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A Five Star Life *1/2

Is it worth $10? No

Irene Lorenzi (Margherita Buy, "The Caiman" [2006]) works as an inspector or "mystery guest" who secretly, meticulously checks five-star hotels to ensure they continue to be worthy of the highest rating. She enjoys her work, but find it a little lonely.

"A Five Star Life" offers plenty of picturesque scenery through its fine photography and variety of worldwide destinations. Especially early on, sensitive editing brings supporting characters into Irene's life with clarity. There's a feeling of relief that the whole movie isn't going to be about how she uses her white gloves to check for dust settled above picture frames. But the feeling is short-lived.

Easily two thirds of the film consist of demonstrations of the fastidiousness of Irene and/or her occupation. There are many segments like this when it becomes difficult to sympathize with the woman. She clearly crosses the line, though, when she rudely ignores a bellman's offer of assistance. Regardless of the extenuating circumstances, the character is supposed to be a seasoned professional who would know better.

The first problem for discerning moviegoers here pops up in the main title card: This film is called "Viaggio sola" (I travel alone) in its original Italian. Some measure of license for English-language marketing purposes can be excused, but "A Five Star Life!?" That's a brazen, if not insulting, stretch from the original.

For nearly its entirety, "A Five Star Life" is numbingly pleasant. Scenarios perhaps meant to be cute here are only boring. So cautious is it about everything, and so conscious of its target demographic, that it says and does almost nothing. At times, you marvel at its blandness.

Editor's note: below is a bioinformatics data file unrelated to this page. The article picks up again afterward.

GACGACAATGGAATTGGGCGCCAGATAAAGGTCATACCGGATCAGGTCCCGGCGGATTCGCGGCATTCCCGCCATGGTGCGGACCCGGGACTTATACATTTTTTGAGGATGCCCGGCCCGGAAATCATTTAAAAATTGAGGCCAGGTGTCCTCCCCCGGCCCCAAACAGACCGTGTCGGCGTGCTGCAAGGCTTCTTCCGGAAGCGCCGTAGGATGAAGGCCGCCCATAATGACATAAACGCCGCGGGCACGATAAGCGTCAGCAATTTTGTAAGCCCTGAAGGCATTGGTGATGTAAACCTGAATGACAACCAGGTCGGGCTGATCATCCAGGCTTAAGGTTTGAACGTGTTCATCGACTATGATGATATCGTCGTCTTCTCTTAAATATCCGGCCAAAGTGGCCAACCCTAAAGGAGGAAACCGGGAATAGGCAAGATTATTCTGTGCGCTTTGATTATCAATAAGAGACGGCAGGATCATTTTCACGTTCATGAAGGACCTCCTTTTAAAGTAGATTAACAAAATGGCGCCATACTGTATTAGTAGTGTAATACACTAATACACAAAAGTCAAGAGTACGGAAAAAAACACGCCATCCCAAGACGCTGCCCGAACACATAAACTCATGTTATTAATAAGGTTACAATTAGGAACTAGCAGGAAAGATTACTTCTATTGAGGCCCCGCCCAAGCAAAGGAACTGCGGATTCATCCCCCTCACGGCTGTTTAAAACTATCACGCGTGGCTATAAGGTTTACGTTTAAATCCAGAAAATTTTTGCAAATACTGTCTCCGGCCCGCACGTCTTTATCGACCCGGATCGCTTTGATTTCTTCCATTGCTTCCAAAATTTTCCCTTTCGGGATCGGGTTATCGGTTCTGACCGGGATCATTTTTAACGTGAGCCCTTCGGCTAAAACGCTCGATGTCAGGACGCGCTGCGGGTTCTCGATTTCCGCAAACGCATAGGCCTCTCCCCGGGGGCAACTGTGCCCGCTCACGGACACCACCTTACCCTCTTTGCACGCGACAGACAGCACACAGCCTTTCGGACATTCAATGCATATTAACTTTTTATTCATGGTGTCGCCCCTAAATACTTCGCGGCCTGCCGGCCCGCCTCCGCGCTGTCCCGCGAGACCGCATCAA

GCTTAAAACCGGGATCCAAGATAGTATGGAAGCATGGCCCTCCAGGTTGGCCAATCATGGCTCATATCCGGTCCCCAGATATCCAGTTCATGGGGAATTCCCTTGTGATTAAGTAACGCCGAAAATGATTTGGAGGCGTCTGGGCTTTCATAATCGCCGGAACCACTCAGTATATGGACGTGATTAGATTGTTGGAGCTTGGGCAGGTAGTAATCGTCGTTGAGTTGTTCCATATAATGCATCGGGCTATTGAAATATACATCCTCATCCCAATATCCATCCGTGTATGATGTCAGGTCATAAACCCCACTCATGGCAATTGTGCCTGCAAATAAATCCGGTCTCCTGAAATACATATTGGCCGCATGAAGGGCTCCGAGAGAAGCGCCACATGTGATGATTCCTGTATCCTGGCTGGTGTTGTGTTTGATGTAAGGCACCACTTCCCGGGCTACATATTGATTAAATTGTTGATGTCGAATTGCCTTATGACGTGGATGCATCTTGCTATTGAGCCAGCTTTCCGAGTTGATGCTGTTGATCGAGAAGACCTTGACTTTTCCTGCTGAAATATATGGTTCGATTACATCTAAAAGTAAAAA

A genuinely happy thought is that clarinetists are in such high demand these days, as there seems an unending stream of below-average independent comedies requiring their services in bulk.

In the third act, a few segments of real human interaction save the movie from being a total loss. But a modicum of "Eat Pray Love"-lite can't free the film from its hotel brochure tendencies.

The opening credits acknowledge The Leading Hotels of the World, a hotel industry association that cooperated in the production, and you wonder how beholden to this group the writers and director were. It certainly appears that a natural development in the character arc was avoided lest it reflect poorly on a group that describes itself on its website as "the largest luxury hotel collection" in the world.

"A Five Star Life" feels as though, if you're not an upper-middle-class woman in her forties, it wants nothing to do with you. If you happen to be just that, then it not only caters to you, it panders to you and patronizes you. It says, "We know you are single, because you don't brush your hair." There's something cynical, even mean-spirited, about copycat movies that aspire only to provide moderate amusement for people who are, ostensibly, just like the characters on screen.

Andres Solar reviews new fare with an emphasis on art house and indie for HOH. He would love to see Burt Reynolds in another Paul Thomas Anderson movie but understands that it probably “Ain’t gonna happen.”

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